The fashion industry is hardly known for its respect for children and decency but the recent Balenciaga saga takes it to a new level.

For those unfamiliar with the Spanish-founded, now French, fashion house responsible for T-shirts that will set you back a tidy A$895 and high-heel Crocs (for about the same price), Balenciaga is an elite fashion brand favoured by celebrities like Kim Kardashian and Justin Bieber. It’s a very gay-friendly brand – the theme of its 2022 “Pride” collection is “Anybody is Queer”.

This week it made the news for a shocking campaign depicting children holding teddy bears dressed in BDSM bondage gear and an image with clearly visible documents relating to a child abuse court case. Another image included a book known for disturbing images of children.

It’s a scandal. And thankfully, for the most part, the condemnation has been swift and unequivocal – a rarity in these boundary-pushing times.

The management of Balenciaga issued a statement and an apology and is reviewing how these images slipped through. Kim Kardashian spoke out in condemnation and is re-evaluating her relationship with the brand.

There is a growing chorus of people calling on Balenciaga ambassador Nicole Kidman to condemn the campaign. Kidman has thus far remained silent.

So far so good, right? The campaign was creepy. It was shut down immediately. Everyone is outraged. The company is remorseful.

Not so fast!

The media class, who love producing fawning coverage of luxury brands almost as much as they love chasing down old ladies who voted for Donald Trump, are creating a backlash against the backlash.

The New York Times explainer framed it as something “right-leaning media outlets” and Fox News bogeyman Tucker Carlson have seized on. For the benefit of readers who had never heard of Carlson, the Times smeared him by linking him to QAnon, the fringe conspiracy theorists. So when Carlson said:

“Here you have a major international retail brand promoting kiddie porn and sex with children, and not promoting it subtly but right out in the open.”

… every word of which is true, Times readers were meant to snicker at his outraged naivete.

For certain prestige media outlets this is always the play: you can’t call something out as morally wrong, but you can sneer at the Big Bad Right for noticing it.

Related, the efforts to get Kidman to comment help transfer responsibility. It’s not enough to state the wrongness of the campaign (if you call it out at all), everyone associated with the company must state it too. I don’t think anyone believes that Kidman supports these images, but public affirmations of the Current Thing are necessary to maintain your status these days.

Then there is the deeper question of how this could have happened in the first place. The public may never know. Everyone involved is pointing the finger at someone else.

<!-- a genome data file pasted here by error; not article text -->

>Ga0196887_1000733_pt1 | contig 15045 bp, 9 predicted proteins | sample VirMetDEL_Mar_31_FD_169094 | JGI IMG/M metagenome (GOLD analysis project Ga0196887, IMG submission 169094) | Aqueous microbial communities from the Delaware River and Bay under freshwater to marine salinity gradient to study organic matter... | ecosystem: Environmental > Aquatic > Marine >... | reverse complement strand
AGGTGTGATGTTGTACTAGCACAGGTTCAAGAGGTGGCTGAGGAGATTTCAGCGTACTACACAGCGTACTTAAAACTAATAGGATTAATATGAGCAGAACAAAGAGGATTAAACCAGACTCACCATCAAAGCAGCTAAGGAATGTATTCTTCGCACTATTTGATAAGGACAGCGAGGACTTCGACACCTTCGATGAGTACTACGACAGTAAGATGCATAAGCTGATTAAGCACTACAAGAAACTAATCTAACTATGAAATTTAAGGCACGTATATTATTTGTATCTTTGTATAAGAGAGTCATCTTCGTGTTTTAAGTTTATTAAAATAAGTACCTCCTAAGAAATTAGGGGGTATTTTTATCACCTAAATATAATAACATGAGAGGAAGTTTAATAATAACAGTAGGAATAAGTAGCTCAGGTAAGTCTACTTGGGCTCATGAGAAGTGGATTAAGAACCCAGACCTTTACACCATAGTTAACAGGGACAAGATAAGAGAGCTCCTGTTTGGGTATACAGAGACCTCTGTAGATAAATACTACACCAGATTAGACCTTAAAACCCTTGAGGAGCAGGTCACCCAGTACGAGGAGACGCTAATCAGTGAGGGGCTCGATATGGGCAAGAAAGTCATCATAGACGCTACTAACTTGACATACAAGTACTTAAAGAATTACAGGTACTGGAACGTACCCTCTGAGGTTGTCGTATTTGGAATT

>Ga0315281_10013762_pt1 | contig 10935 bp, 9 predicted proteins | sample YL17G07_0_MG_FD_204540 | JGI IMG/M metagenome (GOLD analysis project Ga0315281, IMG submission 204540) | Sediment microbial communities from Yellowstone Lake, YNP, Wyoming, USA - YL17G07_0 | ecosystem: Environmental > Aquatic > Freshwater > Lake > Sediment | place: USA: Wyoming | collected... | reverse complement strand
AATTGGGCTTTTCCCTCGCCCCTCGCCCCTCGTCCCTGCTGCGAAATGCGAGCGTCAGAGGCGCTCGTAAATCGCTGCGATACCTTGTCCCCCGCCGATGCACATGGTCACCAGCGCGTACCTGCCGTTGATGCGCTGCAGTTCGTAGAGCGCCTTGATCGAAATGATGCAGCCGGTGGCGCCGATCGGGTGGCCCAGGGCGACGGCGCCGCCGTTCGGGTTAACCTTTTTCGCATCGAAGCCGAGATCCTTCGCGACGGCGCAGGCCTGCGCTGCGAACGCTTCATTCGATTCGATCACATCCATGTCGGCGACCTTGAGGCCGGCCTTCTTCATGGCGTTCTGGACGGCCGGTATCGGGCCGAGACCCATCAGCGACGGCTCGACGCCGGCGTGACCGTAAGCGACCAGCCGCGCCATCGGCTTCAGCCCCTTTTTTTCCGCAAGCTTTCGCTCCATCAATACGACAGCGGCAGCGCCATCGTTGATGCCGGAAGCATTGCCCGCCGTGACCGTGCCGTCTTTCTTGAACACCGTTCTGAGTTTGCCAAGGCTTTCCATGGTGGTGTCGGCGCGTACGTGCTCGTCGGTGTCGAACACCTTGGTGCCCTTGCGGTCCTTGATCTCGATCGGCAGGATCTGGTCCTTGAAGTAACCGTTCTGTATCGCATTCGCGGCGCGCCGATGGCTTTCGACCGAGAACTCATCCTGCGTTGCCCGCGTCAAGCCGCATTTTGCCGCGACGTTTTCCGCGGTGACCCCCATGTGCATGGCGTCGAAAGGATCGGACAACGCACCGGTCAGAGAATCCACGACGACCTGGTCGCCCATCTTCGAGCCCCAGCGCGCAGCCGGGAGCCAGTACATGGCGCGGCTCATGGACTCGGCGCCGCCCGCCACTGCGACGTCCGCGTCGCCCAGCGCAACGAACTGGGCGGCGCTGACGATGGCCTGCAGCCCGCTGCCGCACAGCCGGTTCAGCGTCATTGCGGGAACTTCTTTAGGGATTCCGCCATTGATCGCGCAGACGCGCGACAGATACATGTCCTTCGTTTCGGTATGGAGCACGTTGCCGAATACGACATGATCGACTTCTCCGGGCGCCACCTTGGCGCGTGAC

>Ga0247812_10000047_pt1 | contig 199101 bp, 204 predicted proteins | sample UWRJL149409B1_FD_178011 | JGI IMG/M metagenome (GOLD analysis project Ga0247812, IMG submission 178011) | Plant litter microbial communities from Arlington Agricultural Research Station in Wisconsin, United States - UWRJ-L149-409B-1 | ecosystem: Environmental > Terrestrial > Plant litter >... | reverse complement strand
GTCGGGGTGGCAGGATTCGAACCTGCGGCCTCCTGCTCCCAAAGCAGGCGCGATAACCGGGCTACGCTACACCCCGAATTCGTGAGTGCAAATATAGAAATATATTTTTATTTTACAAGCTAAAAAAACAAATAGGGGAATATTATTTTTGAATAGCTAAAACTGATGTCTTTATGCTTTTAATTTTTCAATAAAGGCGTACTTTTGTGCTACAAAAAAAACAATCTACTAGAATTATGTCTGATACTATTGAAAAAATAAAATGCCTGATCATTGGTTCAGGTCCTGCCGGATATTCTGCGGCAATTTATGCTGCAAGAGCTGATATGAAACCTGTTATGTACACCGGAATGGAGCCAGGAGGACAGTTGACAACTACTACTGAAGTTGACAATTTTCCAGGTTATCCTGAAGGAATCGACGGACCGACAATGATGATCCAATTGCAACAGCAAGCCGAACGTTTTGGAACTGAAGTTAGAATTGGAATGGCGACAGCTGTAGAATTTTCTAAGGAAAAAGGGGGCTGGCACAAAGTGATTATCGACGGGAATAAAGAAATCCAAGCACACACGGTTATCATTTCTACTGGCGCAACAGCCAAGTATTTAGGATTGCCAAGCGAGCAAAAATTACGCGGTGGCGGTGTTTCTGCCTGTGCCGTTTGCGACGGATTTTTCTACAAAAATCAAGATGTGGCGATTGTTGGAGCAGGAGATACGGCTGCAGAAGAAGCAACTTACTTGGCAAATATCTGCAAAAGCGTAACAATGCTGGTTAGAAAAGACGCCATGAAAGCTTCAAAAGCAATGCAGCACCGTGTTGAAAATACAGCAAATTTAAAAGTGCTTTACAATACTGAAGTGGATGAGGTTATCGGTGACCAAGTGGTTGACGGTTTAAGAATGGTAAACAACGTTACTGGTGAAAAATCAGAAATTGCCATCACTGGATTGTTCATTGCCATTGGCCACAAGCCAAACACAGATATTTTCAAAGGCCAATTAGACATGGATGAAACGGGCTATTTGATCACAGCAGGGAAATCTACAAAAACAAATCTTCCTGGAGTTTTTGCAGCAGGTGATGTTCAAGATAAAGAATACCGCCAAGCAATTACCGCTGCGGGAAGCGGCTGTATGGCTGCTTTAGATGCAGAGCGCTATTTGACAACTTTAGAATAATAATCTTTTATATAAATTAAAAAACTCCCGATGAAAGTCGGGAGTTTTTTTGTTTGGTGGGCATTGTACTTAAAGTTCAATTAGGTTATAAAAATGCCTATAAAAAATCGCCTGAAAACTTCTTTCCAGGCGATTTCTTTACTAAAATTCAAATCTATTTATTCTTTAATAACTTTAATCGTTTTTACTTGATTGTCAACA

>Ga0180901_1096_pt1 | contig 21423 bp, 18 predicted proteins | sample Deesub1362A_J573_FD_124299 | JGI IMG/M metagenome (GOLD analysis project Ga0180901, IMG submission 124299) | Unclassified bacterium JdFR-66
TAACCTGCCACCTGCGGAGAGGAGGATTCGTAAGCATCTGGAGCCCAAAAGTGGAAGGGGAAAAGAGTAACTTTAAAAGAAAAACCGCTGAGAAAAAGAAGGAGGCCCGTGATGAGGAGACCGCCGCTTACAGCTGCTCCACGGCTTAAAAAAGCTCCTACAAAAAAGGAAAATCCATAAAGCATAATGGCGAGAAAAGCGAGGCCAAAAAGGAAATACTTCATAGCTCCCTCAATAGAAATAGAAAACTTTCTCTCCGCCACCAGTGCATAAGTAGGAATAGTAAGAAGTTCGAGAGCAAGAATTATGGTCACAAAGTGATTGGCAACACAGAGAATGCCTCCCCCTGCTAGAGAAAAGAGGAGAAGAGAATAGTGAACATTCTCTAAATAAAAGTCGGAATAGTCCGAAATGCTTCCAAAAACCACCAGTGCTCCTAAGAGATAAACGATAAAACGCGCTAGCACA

How many eyes saw these photographs without a single raised concern? How many steps of approval were there from conception to execution to publication? Who allowed children to participate? What does it say about our culture that putting children in these photo shoots was acceptable to anyone at all? Did no one object? Had no one at Balenciaga ever heard that silence is violence and complacency is complicity?

It also speaks to our age of corporate bureaucracy and diffused decision-making that no one has been fired. On the one hand, Balenciaga said: “The responsibility for this lies with Balenciaga alone”. On the other, it is suing the producers of the advertisement for US$25 million for “inexplicable acts and omissions” that were “malevolent or, at the very least, extraordinarily reckless.” This is two-faced behaviour for a company whose marketing strategy is pushing boundaries and stirring up controversy.

The media don’t seem terribly interested in the question of who was responsible for this sick campaign. It’s all brand-as-person and there’s no one behind the mask.

The outrage has faded away after some token Balenciaga breast-beating. Unlike scandals involving right-leaning (or those labelled right-leaning) people or organisations, no bank will drop Balenciaga. No store will stop carrying its products. No rent-a-crowd will picket its shops. There is no Boycott Balenciaga campaign.

Good. Cancel culture is pernicious. But, anyway, it’s impossible to imagine Balenciaga getting cancelled. It is a progressive, rainbow-coloured, transgressive brand and so it was always going to be hugs and kisses and forgive and forget.

The woke machine turns its gears enough to extract an apology — but Balenciaga will get a pass while Tucker Carlson never will.

And after all this – to coin a phrase – all we got was this lousy $895 T-shirt.

Samuel John is a Sydney-based writer and commentator. He has previously worked as a political staffer, ministerial adviser, and in government relations.